Valeant Pharmaceuticals International Inc. filed its long-delayed annual report and further reshaped its board Friday, defusing the danger of a debt default and positioning the company for a fresh start after months of concern over its accounting and business practices. But the Canadian drugmaker also disclosed new and broadened regulatory investigations—in addition to the Securities and Exchange Commission probe it already faces—indicating it isn’t out of the woods yet. (Rapoport and McNish, 4/29)

The Associated Press: Valeant Files Overdue Financial Report, Ending Debt Default
Valeant Pharmaceuticals resolved its default on some of its $30 billion in debt by finally filing its long-overdue U.S. financial report for 2015 on Friday. The badly tarnished Canadian drugmaker also announced a slate of mostly new nominees for elections to its board in June. The moves briefly nudged up Valeant's battered shares, but they quickly headed south amid a broader market sell-off and the realization that the former Wall Street darling's future is still in question. (4/29)

The Washington Post: There’s A New Sheriff In Town In Silicon Valley — The FDA
Helmy Eltoukhy’s company is on a roll. The start-up is a leading contender in the crowded field of firms working on “liquid biopsy” tests that aim to be able to tell in a single blood draw whether a person has cancer. Venture investors are backing Guardant Health to the tune of nearly $200 million. Leading medical centers are testing its technology. And earlier this month, it presented promising data on how well its screening tool, which works by scanning for tiny DNA fragments shed by dying tumor cells, worked on an initial group of 10,000 patients with late-stage cancers. Just one thing is holding the company back: Guardant Health has yet to get approval from the Food and Drug Administration. (Cha, 4/28)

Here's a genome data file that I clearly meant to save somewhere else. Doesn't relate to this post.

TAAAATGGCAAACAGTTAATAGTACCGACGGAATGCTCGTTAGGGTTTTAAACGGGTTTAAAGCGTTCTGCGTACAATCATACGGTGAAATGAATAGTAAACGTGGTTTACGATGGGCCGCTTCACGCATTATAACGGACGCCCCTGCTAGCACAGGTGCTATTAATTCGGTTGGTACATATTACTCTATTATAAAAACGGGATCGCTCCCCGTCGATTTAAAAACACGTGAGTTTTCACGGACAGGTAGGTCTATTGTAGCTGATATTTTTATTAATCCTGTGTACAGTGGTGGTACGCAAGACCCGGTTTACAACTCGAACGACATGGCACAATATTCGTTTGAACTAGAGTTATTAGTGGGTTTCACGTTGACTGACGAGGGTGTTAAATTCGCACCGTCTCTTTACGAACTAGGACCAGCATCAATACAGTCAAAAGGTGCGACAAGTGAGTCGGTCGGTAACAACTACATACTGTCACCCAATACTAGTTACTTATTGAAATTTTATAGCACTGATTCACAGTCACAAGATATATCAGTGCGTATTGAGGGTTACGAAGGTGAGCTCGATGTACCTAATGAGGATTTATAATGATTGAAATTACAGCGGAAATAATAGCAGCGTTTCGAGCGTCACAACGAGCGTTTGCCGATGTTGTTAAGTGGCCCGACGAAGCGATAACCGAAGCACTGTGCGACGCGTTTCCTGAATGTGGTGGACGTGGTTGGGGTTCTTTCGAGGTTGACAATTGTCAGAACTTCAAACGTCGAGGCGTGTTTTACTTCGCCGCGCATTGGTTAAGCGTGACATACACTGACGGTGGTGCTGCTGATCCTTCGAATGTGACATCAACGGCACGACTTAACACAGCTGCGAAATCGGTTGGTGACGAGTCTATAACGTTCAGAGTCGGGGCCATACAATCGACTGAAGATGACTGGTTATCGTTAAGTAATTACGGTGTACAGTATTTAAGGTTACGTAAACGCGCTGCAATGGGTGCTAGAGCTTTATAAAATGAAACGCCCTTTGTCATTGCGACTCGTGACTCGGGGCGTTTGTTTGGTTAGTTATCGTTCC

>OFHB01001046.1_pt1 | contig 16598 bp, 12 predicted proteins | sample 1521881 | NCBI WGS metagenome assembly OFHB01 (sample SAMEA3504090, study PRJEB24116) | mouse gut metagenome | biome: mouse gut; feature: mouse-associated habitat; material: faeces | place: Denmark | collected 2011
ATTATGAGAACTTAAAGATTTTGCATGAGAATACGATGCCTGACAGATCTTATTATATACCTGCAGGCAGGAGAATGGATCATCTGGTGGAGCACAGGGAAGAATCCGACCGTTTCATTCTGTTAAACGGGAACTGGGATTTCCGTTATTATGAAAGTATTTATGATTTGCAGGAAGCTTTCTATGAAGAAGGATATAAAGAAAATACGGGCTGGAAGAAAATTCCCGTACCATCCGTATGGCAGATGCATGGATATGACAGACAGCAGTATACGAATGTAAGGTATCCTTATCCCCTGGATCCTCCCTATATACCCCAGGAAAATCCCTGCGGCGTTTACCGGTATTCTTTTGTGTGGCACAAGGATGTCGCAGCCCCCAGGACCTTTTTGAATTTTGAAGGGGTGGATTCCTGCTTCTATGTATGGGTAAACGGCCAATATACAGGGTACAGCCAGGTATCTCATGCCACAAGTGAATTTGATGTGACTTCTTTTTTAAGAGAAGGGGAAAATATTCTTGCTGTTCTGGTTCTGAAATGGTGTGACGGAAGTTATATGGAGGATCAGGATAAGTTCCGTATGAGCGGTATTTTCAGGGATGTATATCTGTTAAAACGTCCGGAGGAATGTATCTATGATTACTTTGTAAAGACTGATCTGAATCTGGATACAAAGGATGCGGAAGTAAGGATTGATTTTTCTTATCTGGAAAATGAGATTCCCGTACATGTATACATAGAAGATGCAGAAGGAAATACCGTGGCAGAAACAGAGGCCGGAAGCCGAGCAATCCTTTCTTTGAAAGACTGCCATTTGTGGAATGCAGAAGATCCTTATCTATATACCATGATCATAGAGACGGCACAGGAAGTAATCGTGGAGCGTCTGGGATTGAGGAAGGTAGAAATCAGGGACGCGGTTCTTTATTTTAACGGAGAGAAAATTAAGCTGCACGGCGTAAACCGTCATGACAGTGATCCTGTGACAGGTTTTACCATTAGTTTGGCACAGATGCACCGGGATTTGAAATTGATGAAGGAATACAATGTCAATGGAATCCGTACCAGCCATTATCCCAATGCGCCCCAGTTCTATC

The Associated Press: First Drug For Delusions In Parkinson’s Patients Approved
Federal health officials have approved an experimental drug to treat psychotic delusions and behaviors that often afflict patients with Parkinson’s disease, the debilitating movement disorder. The drug from Acadia Pharmaceuticals Inc. is the first drug for the condition, which affects approximately half of Parkinson’s patients. An estimated 50,000 Americans are diagnosed with Parkinson’s each year, making it the second-most common neurodegenerative disease in the U.S. (4/29)

The Wall Street Journal: Acadia Gets FDA OK For Drug Treating Parkinson’s-Related Psychosis
Acadia Pharmaceuticals Inc. has received U.S. Food and Drug Administration approval for Nuplazid, which the FDA said is the first drug it has approved to treat psychosis associated with Parkinson’s disease. Acadia said it plans to launch the drug in June. The biotech company’s shares surged in March after an advisory panel voted 12-2 in favor of approval. In after-hours trading Friday, the stock rose 10 cents to $32.40. (Beckerman, 4/29)

The New York Times: A Potent Side Effect To The Flint Water Crisis: Mental Health Problems
Health care workers are scrambling to help the people here cope with what many fear will be chronic consequences of the city’s water contamination crisis: profound stress, worry, depression and guilt. Uncertainty about their own health and the health of their children, the open-ended nature of the crisis, and raw anger over government’s role in both causing the lead contamination and trying to remedy it, are all taking their toll on Flint’s residents. (Goodnough and Atkinson, 4/30)